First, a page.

Alternative splice variants of rhomboid proteins: Comparative analysis of database entries for select model organisms and validation of functional potential

Joshua Powles, Kenton Ko
2018 F1000Research  
Rhomboid serine proteases are present across many species and are often encoded in each species by more than one predicted gene. Based on protein sequence comparisons, rhomboids can be differentiated into groups - secretases, presenilin-like associated rhomboid-like (PARL) proteases, iRhoms, and "inactive" rhomboid proteins. Although these rhomboid groups are distinct, the different types can operate simultaneously. Studies in Arabidopsis showed that the number of rhomboid proteins working
more » ... oteins working simultaneously can be further diversified by alternative splicing. This phenomenon was confirmed for the Arabidopsis plastid rhomboid proteins At1g25290 and At1g74130. Although alternative splicing was determined to be a significant mechanism for diversifying these two Arabidopsis plastid rhomboids, there has yet to be an assessment as to whether this mechanism extends to other rhomboids and to other species. Methods: We thus conducted a comparative analysis of select databases to determine if the alternative splicing mechanism observed for the two Arabidopsis plastid rhomboids was utilized in other species to expand the repertoire of rhomboid proteins. To help verify the in silico observations, select splice variants from different groups were tested for activity using transgenic- and additive-based assays. These assays aimed to uncover evidence that the selected splice variants display capacities to influence processes like antimicrobial sensitivity. Results: A comparison of database entries of six widely used eukaryotic experimental models (human, mouse, Arabidopsis, Drosophila, nematode, and yeast) revealed robust usage of alternative splicing to diversify rhomboid protein structure across the various motifs or regions, especially in human, mouse and Arabidopsis. Subsequent validation studies uncover evidence that the splice variants selected for testing displayed functionality in the different activity assays. Conclusions: The combined results support the hypothesis that alternative splicing is likely used to diversify and expand rhomboid protein functionality, and this potentially occurred across the various motifs or regions of the protein.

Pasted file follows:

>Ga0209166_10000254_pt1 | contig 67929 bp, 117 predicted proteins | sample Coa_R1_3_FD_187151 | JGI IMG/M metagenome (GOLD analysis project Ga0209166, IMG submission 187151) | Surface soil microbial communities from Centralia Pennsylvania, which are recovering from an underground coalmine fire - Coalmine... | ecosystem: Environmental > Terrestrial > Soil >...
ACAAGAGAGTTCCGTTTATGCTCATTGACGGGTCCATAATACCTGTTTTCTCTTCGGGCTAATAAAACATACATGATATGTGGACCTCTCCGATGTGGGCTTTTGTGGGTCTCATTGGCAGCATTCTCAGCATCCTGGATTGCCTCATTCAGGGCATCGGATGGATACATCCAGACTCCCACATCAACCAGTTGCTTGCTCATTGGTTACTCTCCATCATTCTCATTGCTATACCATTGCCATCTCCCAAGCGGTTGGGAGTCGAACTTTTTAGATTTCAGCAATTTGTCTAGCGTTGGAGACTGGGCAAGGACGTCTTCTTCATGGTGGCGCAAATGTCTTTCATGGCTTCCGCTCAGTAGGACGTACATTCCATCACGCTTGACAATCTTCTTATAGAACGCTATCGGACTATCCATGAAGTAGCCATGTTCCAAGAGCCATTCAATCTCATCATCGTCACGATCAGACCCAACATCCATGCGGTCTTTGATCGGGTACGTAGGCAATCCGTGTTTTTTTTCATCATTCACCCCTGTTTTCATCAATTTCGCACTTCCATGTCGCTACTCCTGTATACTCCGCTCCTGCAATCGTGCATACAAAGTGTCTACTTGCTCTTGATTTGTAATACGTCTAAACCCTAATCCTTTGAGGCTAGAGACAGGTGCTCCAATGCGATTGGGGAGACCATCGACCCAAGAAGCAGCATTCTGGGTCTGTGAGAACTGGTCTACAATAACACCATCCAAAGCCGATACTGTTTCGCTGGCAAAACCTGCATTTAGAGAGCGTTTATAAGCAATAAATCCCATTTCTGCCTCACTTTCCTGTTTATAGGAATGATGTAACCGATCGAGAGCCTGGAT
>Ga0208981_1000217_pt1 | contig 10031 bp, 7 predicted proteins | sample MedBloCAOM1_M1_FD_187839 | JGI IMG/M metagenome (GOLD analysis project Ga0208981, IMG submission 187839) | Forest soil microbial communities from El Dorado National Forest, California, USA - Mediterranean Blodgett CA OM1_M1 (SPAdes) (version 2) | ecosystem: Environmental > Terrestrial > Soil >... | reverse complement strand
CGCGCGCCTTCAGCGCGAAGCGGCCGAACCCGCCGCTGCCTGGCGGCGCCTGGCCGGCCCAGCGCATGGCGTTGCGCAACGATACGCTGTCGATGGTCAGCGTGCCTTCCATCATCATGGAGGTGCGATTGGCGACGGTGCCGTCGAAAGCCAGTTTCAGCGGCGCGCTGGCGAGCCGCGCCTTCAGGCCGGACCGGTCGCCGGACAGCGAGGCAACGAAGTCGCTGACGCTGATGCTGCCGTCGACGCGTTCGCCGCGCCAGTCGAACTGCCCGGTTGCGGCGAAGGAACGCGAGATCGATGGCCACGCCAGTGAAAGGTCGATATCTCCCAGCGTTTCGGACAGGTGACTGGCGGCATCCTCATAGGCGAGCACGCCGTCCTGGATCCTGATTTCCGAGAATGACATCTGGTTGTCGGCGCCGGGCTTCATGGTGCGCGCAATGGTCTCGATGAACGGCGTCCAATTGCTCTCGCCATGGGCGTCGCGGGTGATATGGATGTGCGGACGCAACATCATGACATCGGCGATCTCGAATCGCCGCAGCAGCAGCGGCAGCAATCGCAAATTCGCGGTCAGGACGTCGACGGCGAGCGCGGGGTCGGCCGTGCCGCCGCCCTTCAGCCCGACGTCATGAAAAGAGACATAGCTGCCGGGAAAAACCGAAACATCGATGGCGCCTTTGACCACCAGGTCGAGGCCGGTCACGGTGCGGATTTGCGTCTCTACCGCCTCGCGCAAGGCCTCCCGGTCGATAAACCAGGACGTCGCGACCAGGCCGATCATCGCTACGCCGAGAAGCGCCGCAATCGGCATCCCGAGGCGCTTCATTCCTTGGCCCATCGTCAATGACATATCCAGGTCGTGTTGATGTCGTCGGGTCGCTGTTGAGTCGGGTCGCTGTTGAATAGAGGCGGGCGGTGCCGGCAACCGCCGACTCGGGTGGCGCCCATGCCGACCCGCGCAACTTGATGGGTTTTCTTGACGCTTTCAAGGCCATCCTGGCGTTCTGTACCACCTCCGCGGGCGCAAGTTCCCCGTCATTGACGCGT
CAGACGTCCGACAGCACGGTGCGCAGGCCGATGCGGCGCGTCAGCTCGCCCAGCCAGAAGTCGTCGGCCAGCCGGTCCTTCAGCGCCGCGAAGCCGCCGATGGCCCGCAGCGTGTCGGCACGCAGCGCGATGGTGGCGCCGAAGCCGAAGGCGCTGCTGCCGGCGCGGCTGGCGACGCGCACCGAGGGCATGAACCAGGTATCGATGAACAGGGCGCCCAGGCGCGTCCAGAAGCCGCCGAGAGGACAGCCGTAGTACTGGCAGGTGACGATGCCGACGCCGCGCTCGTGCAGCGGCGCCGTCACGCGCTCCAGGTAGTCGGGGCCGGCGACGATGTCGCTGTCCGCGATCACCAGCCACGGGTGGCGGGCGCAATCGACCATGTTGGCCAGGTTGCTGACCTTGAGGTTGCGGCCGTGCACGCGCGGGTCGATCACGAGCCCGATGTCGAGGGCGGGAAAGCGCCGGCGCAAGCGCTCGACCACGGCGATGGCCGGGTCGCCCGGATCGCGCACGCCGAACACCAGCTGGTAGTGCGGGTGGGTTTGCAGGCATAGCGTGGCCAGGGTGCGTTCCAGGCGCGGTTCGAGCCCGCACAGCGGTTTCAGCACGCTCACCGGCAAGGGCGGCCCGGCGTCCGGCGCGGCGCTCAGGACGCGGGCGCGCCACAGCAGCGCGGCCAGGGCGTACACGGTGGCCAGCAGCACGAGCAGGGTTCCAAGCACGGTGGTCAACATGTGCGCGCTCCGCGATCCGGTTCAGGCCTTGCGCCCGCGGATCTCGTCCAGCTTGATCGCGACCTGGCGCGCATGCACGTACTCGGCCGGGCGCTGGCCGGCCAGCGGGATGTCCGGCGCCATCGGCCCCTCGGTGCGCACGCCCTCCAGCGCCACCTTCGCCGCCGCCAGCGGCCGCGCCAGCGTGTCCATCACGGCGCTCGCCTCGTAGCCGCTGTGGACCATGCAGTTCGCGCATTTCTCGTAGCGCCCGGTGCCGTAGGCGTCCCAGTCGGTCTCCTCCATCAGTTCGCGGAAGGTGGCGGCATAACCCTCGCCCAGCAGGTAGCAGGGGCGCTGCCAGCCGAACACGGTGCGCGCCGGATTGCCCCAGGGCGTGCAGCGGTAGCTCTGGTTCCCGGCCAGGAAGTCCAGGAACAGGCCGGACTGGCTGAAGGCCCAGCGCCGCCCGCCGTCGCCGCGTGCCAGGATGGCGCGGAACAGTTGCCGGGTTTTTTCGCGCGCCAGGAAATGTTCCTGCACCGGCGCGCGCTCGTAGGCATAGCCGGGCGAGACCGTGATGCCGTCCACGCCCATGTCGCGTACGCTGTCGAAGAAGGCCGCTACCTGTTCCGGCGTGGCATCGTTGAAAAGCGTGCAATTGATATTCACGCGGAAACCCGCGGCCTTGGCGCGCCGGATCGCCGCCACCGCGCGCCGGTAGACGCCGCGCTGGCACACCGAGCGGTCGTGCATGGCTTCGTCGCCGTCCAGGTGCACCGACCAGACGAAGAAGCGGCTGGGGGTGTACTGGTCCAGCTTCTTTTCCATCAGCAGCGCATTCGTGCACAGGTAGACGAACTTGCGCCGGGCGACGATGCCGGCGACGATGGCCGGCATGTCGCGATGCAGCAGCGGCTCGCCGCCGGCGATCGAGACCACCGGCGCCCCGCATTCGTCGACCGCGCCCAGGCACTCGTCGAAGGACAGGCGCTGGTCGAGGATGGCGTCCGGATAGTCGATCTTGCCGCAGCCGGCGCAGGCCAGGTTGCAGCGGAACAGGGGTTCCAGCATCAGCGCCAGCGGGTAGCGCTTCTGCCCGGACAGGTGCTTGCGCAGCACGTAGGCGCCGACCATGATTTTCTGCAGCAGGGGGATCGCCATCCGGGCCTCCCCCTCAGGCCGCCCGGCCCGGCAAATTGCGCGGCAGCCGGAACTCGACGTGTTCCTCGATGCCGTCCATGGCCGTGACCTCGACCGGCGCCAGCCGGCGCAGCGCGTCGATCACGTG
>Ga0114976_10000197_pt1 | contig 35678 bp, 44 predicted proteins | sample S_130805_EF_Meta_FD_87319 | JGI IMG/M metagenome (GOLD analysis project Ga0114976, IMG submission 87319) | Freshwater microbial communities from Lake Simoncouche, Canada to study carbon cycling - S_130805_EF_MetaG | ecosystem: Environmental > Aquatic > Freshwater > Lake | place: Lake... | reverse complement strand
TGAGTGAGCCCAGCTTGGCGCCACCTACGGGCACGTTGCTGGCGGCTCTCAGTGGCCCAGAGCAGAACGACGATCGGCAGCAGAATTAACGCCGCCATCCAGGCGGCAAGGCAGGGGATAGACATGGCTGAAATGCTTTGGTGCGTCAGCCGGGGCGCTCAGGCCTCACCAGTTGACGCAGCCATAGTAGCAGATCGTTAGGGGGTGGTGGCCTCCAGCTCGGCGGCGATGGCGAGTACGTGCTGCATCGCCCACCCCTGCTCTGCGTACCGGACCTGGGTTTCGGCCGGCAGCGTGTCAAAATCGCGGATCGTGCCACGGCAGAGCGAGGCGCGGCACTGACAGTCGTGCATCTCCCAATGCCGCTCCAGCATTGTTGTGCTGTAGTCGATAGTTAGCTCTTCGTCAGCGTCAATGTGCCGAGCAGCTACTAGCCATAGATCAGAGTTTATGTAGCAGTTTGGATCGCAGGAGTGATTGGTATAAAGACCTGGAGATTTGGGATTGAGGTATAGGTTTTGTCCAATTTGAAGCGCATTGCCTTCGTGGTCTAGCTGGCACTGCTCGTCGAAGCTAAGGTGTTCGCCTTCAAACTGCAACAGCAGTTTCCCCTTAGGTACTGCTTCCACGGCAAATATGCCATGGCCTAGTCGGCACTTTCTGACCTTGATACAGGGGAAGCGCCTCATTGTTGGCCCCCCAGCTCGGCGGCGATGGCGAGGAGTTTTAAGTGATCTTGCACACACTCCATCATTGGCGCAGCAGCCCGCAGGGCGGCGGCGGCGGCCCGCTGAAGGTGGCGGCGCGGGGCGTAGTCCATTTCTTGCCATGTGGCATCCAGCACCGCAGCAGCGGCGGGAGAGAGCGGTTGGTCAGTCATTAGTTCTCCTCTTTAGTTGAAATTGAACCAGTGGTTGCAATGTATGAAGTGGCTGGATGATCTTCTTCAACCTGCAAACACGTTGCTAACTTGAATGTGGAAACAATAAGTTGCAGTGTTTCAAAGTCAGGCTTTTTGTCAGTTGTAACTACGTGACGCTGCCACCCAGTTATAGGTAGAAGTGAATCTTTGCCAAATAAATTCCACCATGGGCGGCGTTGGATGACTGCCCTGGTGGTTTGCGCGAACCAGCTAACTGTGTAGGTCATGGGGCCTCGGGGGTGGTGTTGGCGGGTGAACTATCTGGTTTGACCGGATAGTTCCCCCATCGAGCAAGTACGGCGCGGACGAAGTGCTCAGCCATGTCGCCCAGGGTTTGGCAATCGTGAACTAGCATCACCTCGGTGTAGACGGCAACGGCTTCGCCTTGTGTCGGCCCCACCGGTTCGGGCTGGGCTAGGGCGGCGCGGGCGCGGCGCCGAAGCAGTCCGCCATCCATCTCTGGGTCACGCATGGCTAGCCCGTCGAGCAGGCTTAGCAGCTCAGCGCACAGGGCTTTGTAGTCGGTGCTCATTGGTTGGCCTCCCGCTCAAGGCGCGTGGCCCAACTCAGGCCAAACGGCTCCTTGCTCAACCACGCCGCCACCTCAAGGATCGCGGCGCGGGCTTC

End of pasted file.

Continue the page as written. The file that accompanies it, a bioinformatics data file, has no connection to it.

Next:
doi:10.12688/f1000research.13383.2 pmid:32201561 fatcat:rsz5dl74djfhnolj2u5gmc6kru